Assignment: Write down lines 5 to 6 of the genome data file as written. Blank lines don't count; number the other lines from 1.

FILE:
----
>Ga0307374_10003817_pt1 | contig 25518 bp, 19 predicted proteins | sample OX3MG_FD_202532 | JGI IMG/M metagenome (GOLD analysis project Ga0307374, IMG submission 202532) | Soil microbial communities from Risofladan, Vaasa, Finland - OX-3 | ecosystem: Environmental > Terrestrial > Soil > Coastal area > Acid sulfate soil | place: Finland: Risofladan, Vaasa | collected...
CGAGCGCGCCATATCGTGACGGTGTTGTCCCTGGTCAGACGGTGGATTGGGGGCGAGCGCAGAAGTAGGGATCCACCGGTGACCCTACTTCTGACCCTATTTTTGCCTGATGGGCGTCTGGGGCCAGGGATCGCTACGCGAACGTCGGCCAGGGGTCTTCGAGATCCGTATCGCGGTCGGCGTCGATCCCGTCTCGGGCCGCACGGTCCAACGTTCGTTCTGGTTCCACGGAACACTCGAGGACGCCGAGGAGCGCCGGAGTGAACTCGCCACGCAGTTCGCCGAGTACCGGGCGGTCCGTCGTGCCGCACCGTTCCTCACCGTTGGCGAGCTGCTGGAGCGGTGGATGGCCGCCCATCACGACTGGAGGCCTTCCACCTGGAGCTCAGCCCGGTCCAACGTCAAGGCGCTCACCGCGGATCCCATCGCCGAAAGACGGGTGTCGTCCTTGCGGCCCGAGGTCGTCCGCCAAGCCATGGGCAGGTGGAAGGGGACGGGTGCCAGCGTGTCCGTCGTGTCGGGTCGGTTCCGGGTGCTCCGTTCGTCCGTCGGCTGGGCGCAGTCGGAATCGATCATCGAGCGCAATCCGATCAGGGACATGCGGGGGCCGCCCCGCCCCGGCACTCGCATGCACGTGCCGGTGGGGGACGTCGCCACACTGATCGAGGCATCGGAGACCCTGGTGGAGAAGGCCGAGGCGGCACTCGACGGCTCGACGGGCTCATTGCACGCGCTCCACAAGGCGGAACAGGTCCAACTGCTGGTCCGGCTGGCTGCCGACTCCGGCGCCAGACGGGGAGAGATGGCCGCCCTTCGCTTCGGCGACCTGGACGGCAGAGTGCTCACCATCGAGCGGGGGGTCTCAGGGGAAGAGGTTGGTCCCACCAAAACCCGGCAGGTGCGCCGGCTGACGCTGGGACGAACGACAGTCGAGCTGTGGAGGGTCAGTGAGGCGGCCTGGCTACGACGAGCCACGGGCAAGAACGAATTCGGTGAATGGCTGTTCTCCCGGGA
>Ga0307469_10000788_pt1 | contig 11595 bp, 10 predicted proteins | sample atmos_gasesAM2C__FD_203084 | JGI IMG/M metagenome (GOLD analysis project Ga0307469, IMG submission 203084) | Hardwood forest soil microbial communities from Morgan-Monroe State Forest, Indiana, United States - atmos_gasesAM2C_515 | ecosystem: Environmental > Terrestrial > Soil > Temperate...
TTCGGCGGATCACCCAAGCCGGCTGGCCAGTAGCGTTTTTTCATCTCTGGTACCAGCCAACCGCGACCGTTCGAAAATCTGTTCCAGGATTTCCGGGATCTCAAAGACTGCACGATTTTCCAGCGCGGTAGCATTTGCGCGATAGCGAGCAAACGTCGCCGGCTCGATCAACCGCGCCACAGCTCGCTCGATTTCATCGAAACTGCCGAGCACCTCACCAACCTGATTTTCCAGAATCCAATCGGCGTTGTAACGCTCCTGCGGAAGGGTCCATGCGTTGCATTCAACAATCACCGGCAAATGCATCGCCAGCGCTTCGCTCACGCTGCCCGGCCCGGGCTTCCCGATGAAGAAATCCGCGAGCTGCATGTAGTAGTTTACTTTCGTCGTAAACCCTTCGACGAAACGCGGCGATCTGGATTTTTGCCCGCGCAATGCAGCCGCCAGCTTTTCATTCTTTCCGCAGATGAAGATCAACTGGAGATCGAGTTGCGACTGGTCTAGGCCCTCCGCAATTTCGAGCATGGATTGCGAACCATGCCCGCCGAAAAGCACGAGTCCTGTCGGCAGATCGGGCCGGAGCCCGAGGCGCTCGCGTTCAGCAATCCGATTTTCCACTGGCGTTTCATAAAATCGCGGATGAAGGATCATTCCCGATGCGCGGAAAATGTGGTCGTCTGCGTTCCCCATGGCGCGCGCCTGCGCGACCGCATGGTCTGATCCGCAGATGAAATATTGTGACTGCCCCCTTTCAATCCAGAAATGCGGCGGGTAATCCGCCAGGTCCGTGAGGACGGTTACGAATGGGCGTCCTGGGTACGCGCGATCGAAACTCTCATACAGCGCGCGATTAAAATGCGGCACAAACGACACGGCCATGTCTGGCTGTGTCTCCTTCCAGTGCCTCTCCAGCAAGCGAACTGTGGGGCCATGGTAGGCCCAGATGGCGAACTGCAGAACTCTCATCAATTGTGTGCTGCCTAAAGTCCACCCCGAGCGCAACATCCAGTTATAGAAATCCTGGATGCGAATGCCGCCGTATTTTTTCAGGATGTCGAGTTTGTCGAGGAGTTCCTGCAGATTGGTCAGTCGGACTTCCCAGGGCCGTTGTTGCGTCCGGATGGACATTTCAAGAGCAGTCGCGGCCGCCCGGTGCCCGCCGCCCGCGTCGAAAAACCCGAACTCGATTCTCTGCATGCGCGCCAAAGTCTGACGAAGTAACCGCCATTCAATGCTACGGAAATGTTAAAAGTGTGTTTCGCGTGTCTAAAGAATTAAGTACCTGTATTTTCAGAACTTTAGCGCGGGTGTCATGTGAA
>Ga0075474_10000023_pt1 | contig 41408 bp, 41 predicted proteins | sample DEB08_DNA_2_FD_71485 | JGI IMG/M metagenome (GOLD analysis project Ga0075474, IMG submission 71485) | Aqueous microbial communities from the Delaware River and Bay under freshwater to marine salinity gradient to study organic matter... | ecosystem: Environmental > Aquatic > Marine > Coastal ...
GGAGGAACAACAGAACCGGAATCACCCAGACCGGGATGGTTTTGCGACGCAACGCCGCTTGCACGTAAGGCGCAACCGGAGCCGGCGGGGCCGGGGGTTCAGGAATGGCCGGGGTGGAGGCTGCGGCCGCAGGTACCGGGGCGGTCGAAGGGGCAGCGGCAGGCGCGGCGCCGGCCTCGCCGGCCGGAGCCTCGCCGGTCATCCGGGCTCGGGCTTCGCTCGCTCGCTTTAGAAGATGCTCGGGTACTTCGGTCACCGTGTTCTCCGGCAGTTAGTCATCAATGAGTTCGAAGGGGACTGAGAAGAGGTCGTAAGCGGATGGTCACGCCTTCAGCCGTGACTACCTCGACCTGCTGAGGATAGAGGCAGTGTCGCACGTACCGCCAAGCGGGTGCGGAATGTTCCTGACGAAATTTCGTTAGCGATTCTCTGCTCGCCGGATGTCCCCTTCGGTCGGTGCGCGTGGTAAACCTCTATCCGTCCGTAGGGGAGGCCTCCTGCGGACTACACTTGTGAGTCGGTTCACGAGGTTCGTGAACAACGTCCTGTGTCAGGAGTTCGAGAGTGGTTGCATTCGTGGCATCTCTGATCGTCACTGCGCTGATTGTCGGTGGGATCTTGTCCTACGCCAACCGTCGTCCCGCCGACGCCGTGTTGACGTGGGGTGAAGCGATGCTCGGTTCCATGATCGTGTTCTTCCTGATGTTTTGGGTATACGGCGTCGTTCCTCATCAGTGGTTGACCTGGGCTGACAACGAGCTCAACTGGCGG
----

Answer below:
>Ga0075474_10000023_pt1 | contig 41408 bp, 41 predicted proteins | sample DEB08_DNA_2_FD_71485 | JGI IMG/M metagenome (GOLD analysis project Ga0075474, IMG submission 71485) | Aqueous microbial communities from the Delaware River and Bay under freshwater to marine salinity gradient to study organic matter... | ecosystem: Environmental > Aquatic > Marine > Coastal ...
GGAGGAACAACAGAACCGGAATCACCCAGACCGGGATGGTTTTGCGACGCAACGCCGCTTGCACGTAAGGCGCAACCGGAGCCGGCGGGGCCGGGGGTTCAGGAATGGCCGGGGTGGAGGCTGCGGCCGCAGGTACCGGGGCGGTCGAAGGGGCAGCGGCAGGCGCGGCGCCGGCCTCGCCGGCCGGAGCCTCGCCGGTCATCCGGGCTCGGGCTTCGCTCGCTCGCTTTAGAAGATGCTCGGGTACTTCGGTCACCGTGTTCTCCGGCAGTTAGTCATCAATGAGTTCGAAGGGGACTGAGAAGAGGTCGTAAGCGGATGGTCACGCCTTCAGCCGTGACTACCTCGACCTGCTGAGGATAGAGGCAGTGTCGCACGTACCGCCAAGCGGGTGCGGAATGTTCCTGACGAAATTTCGTTAGCGATTCTCTGCTCGCCGGATGTCCCCTTCGGTCGGTGCGCGTGGTAAACCTCTATCCGTCCGTAGGGGAGGCCTCCTGCGGACTACACTTGTGAGTCGGTTCACGAGGTTCGTGAACAACGTCCTGTGTCAGGAGTTCGAGAGTGGTTGCATTCGTGGCATCTCTGATCGTCACTGCGCTGATTGTCGGTGGGATCTTGTCCTACGCCAACCGTCGTCCCGCCGACGCCGTGTTGACGTGGGGTGAAGCGATGCTCGGTTCCATGATCGTGTTCTTCCTGATGTTTTGGGTATACGGCGTCGTTCCTCATCAGTGGTTGACCTGGGCTGACAACGAGCTCAACTGGCGG